“I was playing music as usual, but monitoring the CBS network in one ear. When I heard the president being introduced, I broke in to my music and said, ‘And now the President of the United States.’ I flipped a switch, and the speech could be heard throughout Vietnam.
“Nixon came to a moving conclusion, and there was silence as he began shuffling his papers. I flipped the switch again and resumed my show,” Sajak continued.
“A few seconds later, I was horrified to hear through that same ear that he had resumed speaking. Not only that, he was sending Christmas greetings directly to the troops in Vietnam, who were listening instead to the 1910 Fruitgum Company’s rendition of ‘1, 2, 3 Red Light.’”
“I could have admitted my mistake and gone back to the speech, but I figured there was no point in doing that because I was the only one in the world who knew that Richard Nixon was directing his comments to only one soldier: me! So, if you were in Vietnam at Christmastime in 1969, allow me to wish you a belated Merry Christmas from Richard M. Nixon!”
Humor aside, it is safe to say that Sajak also didn’t sleep very well from the day he worked his first shift at AFVN. There was a nightly curfew in Saigon which didn’t lift until 6:00 A.M., exactly the time he had to sign on the air. That meant, of course, that he had to sleep in the station.
Because of the nature of his MOS (Military Occupational Specialty), Sajak also got out to meet a lot of the people, both GIs and the local population. To this day, Sajak feels very taken by the Vietnamese people. While in-country, as happened to the Adrian Cronauer character in the Robin Williams film, he was hired to teach conversational English to eager Saigonese, from teens to elderly. That is, until the Army found out that he was drawing two paychecks courtesy of Uncle Sam. That rather abruptly ended Sajak’s fledgling career as an English instructor.
“I often wonder what happened to the people in my English class after what their country has gone through. They were all such nice people. I hope they survived. They deserve to live in a peaceful land.”
And while there is a side of Pat Sajak that knows his duty in Vietnam did not come with the danger of his fellow vets who humped in the jungles of Vietnam, there is also a side of Pat that feels no guilt over that. It is a side of him that brings great satisfaction: He made thousands of GIs’ tours a lot more bearable and a little more like home.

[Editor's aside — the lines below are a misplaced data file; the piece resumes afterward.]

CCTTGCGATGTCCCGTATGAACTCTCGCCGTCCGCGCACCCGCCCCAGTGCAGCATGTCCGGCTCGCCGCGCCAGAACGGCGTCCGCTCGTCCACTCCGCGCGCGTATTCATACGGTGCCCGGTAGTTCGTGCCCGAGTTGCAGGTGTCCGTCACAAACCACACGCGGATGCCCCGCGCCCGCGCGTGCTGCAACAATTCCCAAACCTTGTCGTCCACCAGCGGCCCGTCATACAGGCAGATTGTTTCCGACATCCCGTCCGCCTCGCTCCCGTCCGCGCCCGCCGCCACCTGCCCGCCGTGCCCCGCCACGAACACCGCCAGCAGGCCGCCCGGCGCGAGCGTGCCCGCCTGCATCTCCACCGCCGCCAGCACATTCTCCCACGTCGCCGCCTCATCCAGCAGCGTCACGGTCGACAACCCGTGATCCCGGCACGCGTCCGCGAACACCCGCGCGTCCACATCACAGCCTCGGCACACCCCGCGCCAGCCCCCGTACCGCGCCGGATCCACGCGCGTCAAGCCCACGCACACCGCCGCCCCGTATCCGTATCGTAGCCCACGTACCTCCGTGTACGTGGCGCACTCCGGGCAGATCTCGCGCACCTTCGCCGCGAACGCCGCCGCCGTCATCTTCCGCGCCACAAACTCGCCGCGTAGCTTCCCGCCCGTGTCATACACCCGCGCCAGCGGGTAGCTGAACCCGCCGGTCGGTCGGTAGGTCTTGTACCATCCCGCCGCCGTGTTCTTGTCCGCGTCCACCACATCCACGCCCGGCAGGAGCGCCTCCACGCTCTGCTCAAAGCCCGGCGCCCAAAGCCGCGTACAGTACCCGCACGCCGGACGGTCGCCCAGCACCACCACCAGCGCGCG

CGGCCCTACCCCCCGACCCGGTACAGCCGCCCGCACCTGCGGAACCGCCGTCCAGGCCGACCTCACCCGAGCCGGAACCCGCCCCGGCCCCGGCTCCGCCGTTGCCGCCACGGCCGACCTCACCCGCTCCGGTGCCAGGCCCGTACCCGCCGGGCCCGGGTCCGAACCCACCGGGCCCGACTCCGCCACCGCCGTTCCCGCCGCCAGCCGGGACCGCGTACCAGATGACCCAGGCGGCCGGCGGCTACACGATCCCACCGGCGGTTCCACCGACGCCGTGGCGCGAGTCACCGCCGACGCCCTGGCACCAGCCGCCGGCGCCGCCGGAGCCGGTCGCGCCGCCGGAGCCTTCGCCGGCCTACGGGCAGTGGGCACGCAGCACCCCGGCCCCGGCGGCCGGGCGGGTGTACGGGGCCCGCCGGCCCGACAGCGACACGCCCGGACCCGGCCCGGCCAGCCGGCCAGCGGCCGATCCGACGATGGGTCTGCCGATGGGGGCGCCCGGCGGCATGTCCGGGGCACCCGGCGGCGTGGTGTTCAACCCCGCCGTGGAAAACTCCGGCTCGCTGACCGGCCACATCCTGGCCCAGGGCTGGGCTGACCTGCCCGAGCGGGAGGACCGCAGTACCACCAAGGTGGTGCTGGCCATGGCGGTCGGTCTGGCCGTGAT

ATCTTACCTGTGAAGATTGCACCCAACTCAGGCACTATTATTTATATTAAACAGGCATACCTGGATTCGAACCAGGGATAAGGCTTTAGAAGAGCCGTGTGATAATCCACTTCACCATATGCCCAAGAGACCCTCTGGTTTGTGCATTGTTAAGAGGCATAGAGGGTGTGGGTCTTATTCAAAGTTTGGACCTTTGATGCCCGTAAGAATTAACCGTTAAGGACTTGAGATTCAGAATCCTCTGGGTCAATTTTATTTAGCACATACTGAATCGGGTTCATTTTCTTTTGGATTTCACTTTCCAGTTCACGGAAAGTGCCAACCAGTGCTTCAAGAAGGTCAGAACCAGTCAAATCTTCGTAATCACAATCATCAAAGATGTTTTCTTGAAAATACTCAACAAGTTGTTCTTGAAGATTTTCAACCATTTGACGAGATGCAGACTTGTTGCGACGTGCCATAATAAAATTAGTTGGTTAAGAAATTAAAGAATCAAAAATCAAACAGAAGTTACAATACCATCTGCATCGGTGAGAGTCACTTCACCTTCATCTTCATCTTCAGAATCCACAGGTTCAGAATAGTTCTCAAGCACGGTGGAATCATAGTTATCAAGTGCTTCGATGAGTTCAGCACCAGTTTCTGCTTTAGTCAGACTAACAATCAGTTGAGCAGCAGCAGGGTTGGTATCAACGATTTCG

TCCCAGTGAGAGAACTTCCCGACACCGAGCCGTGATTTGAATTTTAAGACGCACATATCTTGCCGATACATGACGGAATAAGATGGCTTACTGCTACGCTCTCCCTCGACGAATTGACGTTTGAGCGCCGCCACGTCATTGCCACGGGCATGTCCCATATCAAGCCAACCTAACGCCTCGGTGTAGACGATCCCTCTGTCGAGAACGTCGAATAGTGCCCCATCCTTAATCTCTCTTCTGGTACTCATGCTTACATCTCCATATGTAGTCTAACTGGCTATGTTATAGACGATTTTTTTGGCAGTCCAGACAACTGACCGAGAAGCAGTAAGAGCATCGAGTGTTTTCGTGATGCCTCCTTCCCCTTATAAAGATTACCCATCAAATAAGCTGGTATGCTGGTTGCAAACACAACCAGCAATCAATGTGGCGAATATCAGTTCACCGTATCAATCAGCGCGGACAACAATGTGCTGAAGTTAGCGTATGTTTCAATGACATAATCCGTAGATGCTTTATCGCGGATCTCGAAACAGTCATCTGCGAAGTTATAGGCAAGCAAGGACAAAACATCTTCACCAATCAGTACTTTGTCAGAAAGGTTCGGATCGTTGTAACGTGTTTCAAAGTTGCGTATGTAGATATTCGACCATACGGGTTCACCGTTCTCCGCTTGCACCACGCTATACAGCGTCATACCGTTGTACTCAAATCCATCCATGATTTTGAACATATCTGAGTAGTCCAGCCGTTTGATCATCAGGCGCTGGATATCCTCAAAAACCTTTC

ABOUT THE AUTHOR — Marc Yablonka is a military journalist whose reportage has appeared in the U.S. Military’s Stars and Stripes, Army Times, Air Force Times, American Veteran, Vietnam magazine, Airways, Military Heritage, Soldier of Fortune and many other publications.
Between 2001 and 2008, Marc served as a Public Affairs Officer, CWO-2, with the 40th Infantry Division Support Brigade and Installation Support Group, California State Military Reserve, Joint Forces Training Base, Los Alamitos, California. During that time, he wrote articles and took photographs in support of Soldiers who were mobilizing for and demobilizing from Operation Iraqi Freedom and Operation Enduring Freedom.
His work was published in Soldiers, official magazine of the United States Army, Grizzly, magazine of the California National Guard, the Blade, magazine of the 63rd Regional Readiness Command-U.S. Army Reserves, Hawaii Army Weekly, and Army Magazine, magazine of the Association of the U.S. Army.
Marc’s decorations include the California National Guard Medal of Merit, California National Guard Service Ribbon, and California National Guard Commendation Medal w/Oak Leaf. He also served two tours of duty with the Sar El Unit of the Israeli Defense Forces and holds the Master’s of Professional Writing degree earned from the University of Southern California.